- SUN PROTECTION. In addition to adequate water, you’ll want to protect yourself from the intense Nevadan sunrays. Make sure to bring sunscreen, sunglasses, and a sun hat or ballcap to prevent painful sunburn during your visit.
When to Visit
The best time to visit the Valley of Fire State Park is late Fall, early Spring, or during the winter months. It’s recommended to visit anytime between November – March.
Summertime in the Mojave desert can get extremely hot which can make exploring this park far less enjoyable. Temperatures are milder during the winter months, however, you may experience chilly winds during this season. Pink Canyon is not accessible after heavy rains.
Other Information on Valley of Fire State Park
Valley of Fire offers both RV and traditional camping sites in the park. There are two campgrounds, equaling a total of 72 sites throughout the park. All campsites are on a first-come, first-serve basis.
Campsites include shaded picnic tables, grills, restroom facilities, and potable water. A dump station and showers are available for campers. Power and water hookups are also available for RV sites.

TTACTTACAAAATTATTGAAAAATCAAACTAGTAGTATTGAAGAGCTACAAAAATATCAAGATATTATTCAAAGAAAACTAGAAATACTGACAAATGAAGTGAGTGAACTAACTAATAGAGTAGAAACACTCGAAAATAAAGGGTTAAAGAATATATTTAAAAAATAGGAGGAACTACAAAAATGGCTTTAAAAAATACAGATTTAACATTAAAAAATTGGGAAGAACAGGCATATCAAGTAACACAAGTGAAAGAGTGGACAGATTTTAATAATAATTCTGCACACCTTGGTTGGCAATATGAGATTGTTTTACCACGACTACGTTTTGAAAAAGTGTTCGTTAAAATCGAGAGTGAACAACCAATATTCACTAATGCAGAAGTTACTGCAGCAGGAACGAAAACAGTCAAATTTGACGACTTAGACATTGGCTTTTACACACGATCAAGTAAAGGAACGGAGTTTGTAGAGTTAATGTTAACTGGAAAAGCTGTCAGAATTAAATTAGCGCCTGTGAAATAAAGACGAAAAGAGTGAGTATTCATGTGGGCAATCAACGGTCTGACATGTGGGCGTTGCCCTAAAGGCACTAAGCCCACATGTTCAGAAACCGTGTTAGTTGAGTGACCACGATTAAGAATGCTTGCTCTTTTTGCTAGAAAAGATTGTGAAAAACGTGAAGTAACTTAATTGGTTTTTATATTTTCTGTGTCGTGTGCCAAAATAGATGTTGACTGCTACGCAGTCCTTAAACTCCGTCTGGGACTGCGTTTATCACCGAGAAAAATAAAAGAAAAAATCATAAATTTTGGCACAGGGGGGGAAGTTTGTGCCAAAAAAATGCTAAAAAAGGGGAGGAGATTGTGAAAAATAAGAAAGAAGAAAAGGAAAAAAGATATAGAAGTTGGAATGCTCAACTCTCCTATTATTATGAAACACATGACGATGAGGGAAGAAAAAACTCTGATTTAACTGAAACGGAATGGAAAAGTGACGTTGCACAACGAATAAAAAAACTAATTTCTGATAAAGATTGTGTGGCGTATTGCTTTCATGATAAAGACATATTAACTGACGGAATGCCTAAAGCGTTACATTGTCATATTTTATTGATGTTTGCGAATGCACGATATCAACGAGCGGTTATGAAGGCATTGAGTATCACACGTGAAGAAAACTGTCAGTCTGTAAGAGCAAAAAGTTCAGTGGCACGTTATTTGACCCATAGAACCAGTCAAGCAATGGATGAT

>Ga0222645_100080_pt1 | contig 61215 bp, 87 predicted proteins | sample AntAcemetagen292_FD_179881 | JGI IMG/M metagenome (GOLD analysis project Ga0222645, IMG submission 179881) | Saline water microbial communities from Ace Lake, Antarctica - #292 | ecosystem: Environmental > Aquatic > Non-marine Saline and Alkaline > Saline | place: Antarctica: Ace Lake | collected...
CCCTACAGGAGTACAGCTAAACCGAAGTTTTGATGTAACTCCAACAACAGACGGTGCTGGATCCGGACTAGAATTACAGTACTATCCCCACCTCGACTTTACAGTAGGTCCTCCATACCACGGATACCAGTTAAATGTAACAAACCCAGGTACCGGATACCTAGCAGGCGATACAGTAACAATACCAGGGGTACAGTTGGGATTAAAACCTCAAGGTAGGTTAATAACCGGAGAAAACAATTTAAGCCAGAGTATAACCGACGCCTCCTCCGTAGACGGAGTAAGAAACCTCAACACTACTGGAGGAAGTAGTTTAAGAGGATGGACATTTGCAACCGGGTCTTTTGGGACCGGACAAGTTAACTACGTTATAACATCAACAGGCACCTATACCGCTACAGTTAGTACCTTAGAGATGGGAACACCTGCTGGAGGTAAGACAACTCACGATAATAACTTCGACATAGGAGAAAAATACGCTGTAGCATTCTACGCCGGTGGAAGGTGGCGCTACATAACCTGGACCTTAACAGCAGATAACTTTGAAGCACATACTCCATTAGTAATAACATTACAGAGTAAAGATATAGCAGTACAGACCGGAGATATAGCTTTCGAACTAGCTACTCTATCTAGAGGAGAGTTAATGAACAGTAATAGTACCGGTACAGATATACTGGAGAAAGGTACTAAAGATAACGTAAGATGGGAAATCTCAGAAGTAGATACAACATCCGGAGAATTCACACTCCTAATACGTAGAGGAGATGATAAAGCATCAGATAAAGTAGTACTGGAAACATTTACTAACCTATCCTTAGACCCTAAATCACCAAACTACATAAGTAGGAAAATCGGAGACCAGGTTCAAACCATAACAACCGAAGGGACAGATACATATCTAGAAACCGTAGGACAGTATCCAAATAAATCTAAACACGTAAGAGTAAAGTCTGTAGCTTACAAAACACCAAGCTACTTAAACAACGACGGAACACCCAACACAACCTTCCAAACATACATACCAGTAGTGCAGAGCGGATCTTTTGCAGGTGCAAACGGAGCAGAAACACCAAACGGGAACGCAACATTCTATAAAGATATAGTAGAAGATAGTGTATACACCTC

Booking a campsite costs $20 per night, with an additional $10 fee for utility hookups. If you’re a Nevada resident, you get a $2 discount on your booking. Fees can be paid at the campground.
There is plenty of wildlife in the Mojave desert, though most species are nocturnal and therefore rare to see. However, depending on the time of the year, you may catch a glimpse of wildlife during your stay if you’re lucky!
Some wildlife that can be found in Valley of Fire consists of bighorn sheep, coyotes, badgers, squirrels, rattlesnakes, lizards, ravens, jackrabbits, foxes, and desert tortoises. Dylan and I visited during January and were fortunate enough to see some bighorn sheep near the visitor’s center!
The amount of time you decide to spend in Valley of Fire is completely up to you. After visiting the park myself, I truly believe you could see the majority of the park within a full day. If you’d rather try and get to know the park a little better, a weekend camping trip is a great option to see the entire park while taking advantage of the cheap camping fees.
Wrapping Up: 11 Best Hikes in the Valley of Fire State Park
There you have it – 11 of the best hikes in the Valley of Fire State Park. Whether you’re visiting for a day or the weekend, there are plenty of attractions to see during your visit. Make sure to check out the visitors center to receive information on the location’s geological history!